How did you learn to ride a motorcycle? If you’re an old-timer like me, you likely learned to ride when a friend who had a bike took you through the “Here’s the brake, here’s the clutch” routine. Then you tottered out onto the street and, with luck, didn’t run into a light pole.
Of course, learning to ride a motorcycle is a serious business, and in 1973 the Motorcycle Safety Foundation, or MSF, was formed to address motorcycle rider training. Because my son and daughter, Paul (22) and Julia (20), wanted to learn to ride, I was very interested in having them do so safely and properly, rather than have Dad run through the brake and clutch routine.
Paul and Julia took the course through Learn to Ride Ventura County, a local program near where we live in California. Many* local MSF programs are privately owned, and operate according to MSF guidelines. This one was conducted on a weekend by rider coaches (they’re not called “instructors”) who did the job nicely. I was impressed by how each lesson built upon the previous lessons to create a detailed learning process.
Each of the two days began with a classroom session conducted from 7:30 to 10:30 a.m. Then, following a lunch break, the group met at a riding range from 12:30 to 5:30 p.m. where students actually rode the bikes. On the first morning, the 11 class members were given a book entitled Basic RiderCourse Rider Handbook, and Coach Karina conducted various lessons and showed a number of short videos. These had mostly to do with familiarization with the motorcycle and its controls, paying particular attention to the clutch’s friction zone, that point at which the clutch begins to engage.
That afternoon, the class was met at the range by Bob and Christian, two experienced rider coaches, along with a selection of small-displacement motorcycles including Honda Rebel 250s, Suzuki GZ250s, and Yamaha’s TW200, XT250 and Star 250. Before riding, students had to present a driver’s license or permit, and don a DOT-approved three-quarter or full-face helmet, shatter-resistant eye protection, over-the-ankle boots, a long-sleeved shirt and pants, and have rain gear (if necessary). Helmets were loaned to students who did not have them.
Students selected bikes, and the coaches reviewed the controls with the group. The first lesson was to push the bike a short distance while stopping it with the front brake. Bob’s caution was to squeeze the front brake lever rather than GRAB it; the latter stood for “Get Ready to Abandon Bike” if done too ardently.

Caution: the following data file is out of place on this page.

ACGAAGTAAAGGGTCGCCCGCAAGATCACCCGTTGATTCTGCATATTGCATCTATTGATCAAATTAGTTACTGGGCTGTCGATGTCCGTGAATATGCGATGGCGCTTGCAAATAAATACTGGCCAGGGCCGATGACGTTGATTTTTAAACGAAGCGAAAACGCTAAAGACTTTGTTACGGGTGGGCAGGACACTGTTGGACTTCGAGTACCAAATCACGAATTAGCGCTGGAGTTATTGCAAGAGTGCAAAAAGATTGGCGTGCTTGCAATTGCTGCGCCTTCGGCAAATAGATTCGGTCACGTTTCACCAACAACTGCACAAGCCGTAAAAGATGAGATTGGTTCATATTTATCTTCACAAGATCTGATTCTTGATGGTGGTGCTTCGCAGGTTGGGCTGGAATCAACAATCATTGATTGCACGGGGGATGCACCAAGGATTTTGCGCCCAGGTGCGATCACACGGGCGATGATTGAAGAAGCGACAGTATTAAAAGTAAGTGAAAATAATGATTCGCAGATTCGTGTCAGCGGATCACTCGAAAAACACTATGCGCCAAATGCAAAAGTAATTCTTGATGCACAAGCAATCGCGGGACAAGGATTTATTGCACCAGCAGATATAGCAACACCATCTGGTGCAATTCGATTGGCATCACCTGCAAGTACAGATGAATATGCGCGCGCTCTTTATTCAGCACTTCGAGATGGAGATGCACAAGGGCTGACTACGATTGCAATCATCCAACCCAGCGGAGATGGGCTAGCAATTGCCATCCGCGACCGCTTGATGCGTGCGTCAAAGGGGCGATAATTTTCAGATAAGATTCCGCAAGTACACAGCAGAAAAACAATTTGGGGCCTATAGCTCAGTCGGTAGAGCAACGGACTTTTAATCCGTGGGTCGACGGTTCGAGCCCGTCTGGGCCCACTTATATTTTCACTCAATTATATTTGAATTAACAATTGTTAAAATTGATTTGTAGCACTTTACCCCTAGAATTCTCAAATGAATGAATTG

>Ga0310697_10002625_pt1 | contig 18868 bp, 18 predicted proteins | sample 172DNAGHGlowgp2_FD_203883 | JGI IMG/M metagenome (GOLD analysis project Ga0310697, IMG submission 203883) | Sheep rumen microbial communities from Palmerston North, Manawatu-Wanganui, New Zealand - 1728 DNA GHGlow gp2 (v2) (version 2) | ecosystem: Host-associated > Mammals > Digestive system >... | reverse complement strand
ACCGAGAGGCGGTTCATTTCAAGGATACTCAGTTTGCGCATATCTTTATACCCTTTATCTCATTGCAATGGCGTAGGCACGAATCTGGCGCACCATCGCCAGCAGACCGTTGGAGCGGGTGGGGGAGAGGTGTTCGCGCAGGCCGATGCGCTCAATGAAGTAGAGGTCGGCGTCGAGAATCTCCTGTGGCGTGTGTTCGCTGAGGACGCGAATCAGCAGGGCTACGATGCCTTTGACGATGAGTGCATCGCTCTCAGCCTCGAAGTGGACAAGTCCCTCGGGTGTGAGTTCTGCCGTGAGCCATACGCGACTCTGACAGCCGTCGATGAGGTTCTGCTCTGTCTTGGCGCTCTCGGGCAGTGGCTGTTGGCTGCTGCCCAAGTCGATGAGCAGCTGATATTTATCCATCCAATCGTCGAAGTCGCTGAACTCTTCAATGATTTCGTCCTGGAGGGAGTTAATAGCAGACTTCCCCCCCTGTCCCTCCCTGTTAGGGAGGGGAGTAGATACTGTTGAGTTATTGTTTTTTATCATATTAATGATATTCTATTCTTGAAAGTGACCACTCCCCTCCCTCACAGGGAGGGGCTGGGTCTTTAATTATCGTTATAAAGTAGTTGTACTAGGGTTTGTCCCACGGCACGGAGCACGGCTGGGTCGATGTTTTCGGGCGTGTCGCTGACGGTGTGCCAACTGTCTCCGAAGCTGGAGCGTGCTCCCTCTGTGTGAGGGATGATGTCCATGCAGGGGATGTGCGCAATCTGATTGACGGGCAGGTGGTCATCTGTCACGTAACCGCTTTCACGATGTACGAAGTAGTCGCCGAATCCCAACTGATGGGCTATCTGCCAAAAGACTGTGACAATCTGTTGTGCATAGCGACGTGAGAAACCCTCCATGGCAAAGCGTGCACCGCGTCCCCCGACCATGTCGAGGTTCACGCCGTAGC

Students walked the bikes first, then started them in neutral, pulled in the clutch and explored the wonders of the friction zone as they slowly rode across the range. Soon they were shifting up to second gear and coming to a stop at the other side of the range, utilizing both brakes. Next they were weaving between cones. Then they were led to an oval, formed by cones, where they were instructed to “slow, look, press and roll” into the corners. Every step was designed to be a gradual building upon what had come before. Now I noticed that my son Paul, who had been hesitant and was originally making feeble weaves, was becoming more confident and throwing the bike into turns.
Bob, who has been an MSF instructor for 11 years, noted that the biggest mistake new riders make while taking the class is looking down when they should be looking up. “When they look up, all their problems go away.”
As the first day ended, students were shifting into the proper gear, turning properly and accelerating out of turns, braking with confidence and shifting down. It was a good day.
The second day’s classroom session began with lessons on lane positioning, being visible, curve strategies, dealing with obstacles, doing a head check before changing lanes, swerving, braking techniques, carrying a passenger and carrying loads. And since statistics show that one-third of motorcycle riders involved in fatal accidents were under the influence, there was a major component on the importance of riding straight.
On the range, riders first reviewed what they had learned the previous day, and then attempted S-curves and U-turns in a box painted on the pavement. After they performed these maneuvers, the coach would often call them over for a brief word on their technique. It was all very personal and hands-on.
Perhaps the most spectacular exercise of the day was to ride over an obstacle, in this case a 2-by-4 placed on the pavement. Students were instructed to cross it at a 90-degree angle, rise off the seat and accelerate just before the obstacle, then immediately get off the throttle after crossing it to prevent the rear tire from shooting it out behind. None of the riders seemed to have a problem with this exercise.
The course is very well thought out and useful. My daughter, Julia, observed that it presented a great deal of information, and she had not previously been aware that riding a motorcycle was such an involved process. Paul’s reaction was that, because so much information was presented, he wished there was a follow-up session in a few weeks to build upon the basics once the riding had begun.
My only criticism, based upon my 52 years of riding experience, is that I felt the course overemphasized the potential danger of braking in a turn, giving the impression that to do so will likely dump you on the pavement. With that said, however, I was very impressed with the MSF’s Basic RiderCourse. Prices are set by the various subsidiaries; our local program charges $150 for those under 21, and $250 for those 21 and over. To find an MSF RiderCourse near you, visit msf-usa.org.